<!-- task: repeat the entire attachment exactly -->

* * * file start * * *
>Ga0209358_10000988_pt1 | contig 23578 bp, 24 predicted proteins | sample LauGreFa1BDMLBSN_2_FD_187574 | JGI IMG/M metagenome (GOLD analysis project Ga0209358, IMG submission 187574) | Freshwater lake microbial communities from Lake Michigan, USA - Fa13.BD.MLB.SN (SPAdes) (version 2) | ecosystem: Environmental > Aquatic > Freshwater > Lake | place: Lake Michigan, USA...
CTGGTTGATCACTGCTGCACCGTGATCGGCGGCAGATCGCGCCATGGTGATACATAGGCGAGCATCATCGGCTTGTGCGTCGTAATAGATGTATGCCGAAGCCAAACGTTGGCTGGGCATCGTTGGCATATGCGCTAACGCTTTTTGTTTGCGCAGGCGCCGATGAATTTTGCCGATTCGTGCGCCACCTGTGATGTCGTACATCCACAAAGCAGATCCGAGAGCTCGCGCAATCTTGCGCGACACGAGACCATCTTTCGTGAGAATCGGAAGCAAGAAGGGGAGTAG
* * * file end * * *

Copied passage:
>Ga0209358_10000988_pt1 | contig 23578 bp, 24 predicted proteins | sample LauGreFa1BDMLBSN_2_FD_187574 | JGI IMG/M metagenome (GOLD analysis project Ga0209358, IMG submission 187574) | Freshwater lake microbial communities from Lake Michigan, USA - Fa13.BD.MLB.SN (SPAdes) (version 2) | ecosystem: Environmental > Aquatic > Freshwater > Lake | place: Lake Michigan, USA...
CTGGTTGATCACTGCTGCACCGTGATCGGCGGCAGATCGCGCCATGGTGATACATAGGCGAGCATCATCGGCTTGTGCGTCGTAATAGATGTATGCCGAAGCCAAACGTTGGCTGGGCATCGTTGGCATATGCGCTAACGCTTTTTGTTTGCGCAGGCGCCGATGAATTTTGCCGATTCGTGCGCCACCTGTGATGTCGTACATCCACAAAGCAGATCCGAGAGCTCGCGCAATCTTGCGCGACACGAGACCATCTTTCGTGAGAATCGGAAGCAAGAAGGGGAGTAG